Little Amy stopped talking. She just stopped talking, at four and a half years old. She knew how to talk because she had learned well. She loved to talk, but she just quit.
When I met Amy she was ten and her silence had baffled everyone, particularly everyone at school. Those baffled included: her teachers, the principal, the psychologist, the mental health worker, the psychiatrist, various other medical personnel, the police summoned when Amy stole some candy, and even the school janitor who knew Amy’s family. The least baffled seemed to be Lorraine, the child and youth care worker assigned to this non-talking child. Lorraine was told: Amy will probably never talk again, she is very stubborn, she is controlling and defiant, she has no friends, she is what we call a selective mute, just be a friend to her and don’t expect much.
So Lorraine started hanging out with Amy at a point in time when all attempts, all prodding, pushing, cajoling, and even bribing had failed. Not a single word had been uttered by Amy for six years. Lorraine decided that her approach would be different. No one-hour sessions with the games that had been tried. No direct focus on the non-talking. Just being with Amy with no expectations and no judgements. They often went to the Pizza Hut, Amy’s favourite. They walked in the park, silently. They listened to music, silently. They played hopscotch, silently. No words from Amy, few words from Lorraine.
Lorraine’s birthday was approaching. She invited Amy to go to the Pizza Hut for lunch to celebrate. In a tiny, tiny voice Amy whispered her first words in six years. “Could we go to the A & W instead?” followed by “What do you want for your birthday, Lorraine?” Excited with this talking breakthrough, but wondering if an over-reaction could be detrimental, Lorraine calmly said, “Amy, I’d like just one word from you.”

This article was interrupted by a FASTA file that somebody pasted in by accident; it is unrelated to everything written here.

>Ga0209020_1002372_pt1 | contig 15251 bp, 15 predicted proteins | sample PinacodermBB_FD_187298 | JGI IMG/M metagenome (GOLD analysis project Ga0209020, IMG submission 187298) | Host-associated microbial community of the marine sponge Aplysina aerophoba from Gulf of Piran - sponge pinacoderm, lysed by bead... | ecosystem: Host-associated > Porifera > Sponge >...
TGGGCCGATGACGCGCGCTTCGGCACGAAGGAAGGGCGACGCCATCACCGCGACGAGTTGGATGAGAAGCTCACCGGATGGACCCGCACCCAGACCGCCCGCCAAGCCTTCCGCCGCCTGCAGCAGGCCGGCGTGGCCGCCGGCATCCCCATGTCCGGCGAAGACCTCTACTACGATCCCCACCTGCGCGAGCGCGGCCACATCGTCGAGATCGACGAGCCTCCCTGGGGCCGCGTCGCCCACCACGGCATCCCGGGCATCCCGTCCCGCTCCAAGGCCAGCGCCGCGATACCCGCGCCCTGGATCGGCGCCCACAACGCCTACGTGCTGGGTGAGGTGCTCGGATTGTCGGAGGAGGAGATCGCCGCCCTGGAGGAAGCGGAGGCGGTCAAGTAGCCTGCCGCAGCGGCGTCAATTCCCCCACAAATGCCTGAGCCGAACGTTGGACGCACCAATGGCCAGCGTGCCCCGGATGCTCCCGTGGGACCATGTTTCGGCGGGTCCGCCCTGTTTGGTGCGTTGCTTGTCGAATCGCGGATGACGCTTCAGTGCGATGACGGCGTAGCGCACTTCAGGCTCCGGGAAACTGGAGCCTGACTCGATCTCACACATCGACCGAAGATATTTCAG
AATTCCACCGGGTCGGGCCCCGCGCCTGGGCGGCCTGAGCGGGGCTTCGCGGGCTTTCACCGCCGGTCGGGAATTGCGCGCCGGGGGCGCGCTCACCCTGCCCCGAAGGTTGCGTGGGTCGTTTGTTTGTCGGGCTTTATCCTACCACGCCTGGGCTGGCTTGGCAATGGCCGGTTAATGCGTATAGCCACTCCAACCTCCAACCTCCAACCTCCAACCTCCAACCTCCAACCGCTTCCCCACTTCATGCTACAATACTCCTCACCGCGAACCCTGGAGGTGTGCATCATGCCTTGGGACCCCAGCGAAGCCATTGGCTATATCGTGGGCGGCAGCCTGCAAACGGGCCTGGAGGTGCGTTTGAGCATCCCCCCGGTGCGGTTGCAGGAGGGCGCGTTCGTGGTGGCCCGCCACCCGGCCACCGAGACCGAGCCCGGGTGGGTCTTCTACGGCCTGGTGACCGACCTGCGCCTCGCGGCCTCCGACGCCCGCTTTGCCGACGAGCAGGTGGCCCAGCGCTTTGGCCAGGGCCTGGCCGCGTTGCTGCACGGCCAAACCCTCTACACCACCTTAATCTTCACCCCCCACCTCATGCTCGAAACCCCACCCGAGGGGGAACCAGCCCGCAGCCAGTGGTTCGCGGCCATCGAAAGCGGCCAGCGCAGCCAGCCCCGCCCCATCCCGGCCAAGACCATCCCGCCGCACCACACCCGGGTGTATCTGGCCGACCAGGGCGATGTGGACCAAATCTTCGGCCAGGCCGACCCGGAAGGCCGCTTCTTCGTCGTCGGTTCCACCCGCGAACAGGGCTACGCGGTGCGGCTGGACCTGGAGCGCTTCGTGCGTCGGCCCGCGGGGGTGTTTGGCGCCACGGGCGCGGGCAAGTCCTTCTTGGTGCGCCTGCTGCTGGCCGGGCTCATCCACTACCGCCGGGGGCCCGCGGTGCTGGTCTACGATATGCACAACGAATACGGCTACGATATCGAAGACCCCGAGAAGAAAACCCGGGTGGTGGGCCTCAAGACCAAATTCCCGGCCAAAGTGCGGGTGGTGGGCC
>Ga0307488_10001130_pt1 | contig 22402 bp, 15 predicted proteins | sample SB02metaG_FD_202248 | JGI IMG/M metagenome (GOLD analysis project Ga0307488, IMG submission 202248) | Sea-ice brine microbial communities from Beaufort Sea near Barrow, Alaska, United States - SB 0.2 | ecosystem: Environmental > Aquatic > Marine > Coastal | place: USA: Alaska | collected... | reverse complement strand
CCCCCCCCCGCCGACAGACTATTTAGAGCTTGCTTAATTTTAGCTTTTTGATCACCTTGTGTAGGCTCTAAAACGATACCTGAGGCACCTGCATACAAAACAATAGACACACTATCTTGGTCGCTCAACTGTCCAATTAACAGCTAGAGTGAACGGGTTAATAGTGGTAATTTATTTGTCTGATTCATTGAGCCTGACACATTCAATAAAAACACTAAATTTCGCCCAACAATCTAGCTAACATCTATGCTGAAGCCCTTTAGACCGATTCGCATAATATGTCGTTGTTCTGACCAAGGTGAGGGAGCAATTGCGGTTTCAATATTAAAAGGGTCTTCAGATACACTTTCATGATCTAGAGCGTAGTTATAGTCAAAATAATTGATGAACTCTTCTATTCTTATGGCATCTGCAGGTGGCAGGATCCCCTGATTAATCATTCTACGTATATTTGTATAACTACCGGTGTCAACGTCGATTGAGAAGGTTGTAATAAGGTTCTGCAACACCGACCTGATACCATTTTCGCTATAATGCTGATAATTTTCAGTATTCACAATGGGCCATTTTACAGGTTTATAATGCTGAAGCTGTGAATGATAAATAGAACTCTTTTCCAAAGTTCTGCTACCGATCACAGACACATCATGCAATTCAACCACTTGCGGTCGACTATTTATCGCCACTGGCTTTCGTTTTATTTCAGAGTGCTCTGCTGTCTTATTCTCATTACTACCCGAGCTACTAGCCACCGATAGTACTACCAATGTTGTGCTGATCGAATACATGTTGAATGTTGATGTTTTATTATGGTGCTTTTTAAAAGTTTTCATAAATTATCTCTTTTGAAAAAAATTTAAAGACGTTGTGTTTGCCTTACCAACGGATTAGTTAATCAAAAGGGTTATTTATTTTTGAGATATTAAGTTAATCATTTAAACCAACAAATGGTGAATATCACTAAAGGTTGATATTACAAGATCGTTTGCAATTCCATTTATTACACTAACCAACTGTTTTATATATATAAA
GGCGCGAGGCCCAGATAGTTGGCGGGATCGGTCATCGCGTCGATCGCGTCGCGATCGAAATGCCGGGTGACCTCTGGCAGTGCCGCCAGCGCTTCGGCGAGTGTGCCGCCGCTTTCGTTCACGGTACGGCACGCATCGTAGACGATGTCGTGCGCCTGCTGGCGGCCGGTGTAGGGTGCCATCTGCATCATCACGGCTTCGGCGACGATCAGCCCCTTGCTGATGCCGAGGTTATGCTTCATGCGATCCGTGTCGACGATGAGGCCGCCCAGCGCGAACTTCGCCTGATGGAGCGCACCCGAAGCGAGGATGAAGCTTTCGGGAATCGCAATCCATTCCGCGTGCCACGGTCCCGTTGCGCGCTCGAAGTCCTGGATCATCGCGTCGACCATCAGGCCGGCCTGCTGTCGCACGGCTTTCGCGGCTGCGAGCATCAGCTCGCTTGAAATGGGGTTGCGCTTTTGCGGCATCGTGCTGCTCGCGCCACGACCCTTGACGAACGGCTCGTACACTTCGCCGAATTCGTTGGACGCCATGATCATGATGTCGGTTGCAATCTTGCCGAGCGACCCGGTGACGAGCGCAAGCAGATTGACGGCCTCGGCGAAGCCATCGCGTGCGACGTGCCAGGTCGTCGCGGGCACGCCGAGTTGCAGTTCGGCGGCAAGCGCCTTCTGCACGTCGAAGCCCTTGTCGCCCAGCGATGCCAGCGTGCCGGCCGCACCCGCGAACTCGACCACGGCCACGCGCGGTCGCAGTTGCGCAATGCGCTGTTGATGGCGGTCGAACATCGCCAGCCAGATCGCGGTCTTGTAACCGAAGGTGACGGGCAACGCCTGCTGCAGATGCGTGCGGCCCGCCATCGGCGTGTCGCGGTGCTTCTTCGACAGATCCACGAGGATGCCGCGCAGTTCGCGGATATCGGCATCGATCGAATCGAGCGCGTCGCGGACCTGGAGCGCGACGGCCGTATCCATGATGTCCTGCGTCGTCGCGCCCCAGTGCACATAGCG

On Lorraine’s birthday, at the A&W, there were two words softly spoken by Amy — Happy Birthday.
Slowly and surely Amy began to talk, but only to Lorraine at first. Although it was documented in the school files that not much was known about Amy, here’s what she told Lorraine: “I like clouds. My favourite colour is yellow. I want to be a doctor. I don’t much like carrots. My favourite restaurant used to be Pizza Hut but now it’s A&W. I think my mom is pretty. There is dog hair on the seats of your car. I know exactly when I stopped talking. I like to skip in the rain. I’m pretty good at diving. I’m not so good at spelling. My favourite runners are Nike. I’m glad my dad doesn’t live with us anymore. I can make a noise like a rooster. I’d like to have a friend someday. When I’m eleven I think I’ll be a fast runner. My dad really hurt me. Someday I’d like to fly.”
I was invited to a meeting of those previously baffled by this non-verbal child. It included the teachers, the principal, the psychologist, the mental health worker, the psychiatrist, various other medical personnel, the police (summoned when Amy stole some candy) and the school janitor who knew Amy’s family. I was impressed that everyone seemed to be genuinely interested in hearing from the person who knew Amy the best, the child and youth care worker, Lorraine. The unspoken title for the meeting was—How did we get Amy to talk after six years of silence? I sat quietly at the meeting, anticipating a long session on the topic of selective mutism. To my surprise it was a short meeting summed up by two statements that showed considerable wisdom.
From the psychiatrist: “We really don’t know much
about selective mutism.”
From the school janitor:“You know, I think Amy started talking because of her relationship with Lorraine. I know I like to talk to people who care about me.”
Amy talks a lot now. She watches clouds. She skips in the rain. She runs fast in her yellow Nikes. She has one friend. She talks about how her dad hurt her. She still wants to fly someday.
Lorraine is working with an eight year old boy who likes to eat bugs.
I continue to learn that relational focused interventions work. Child and youth care practitioners know this.
This feature: Gompf, K. (2004). Relating selectively. Relational Child & Youth Care Practice, 17, 1. pp. 77-78.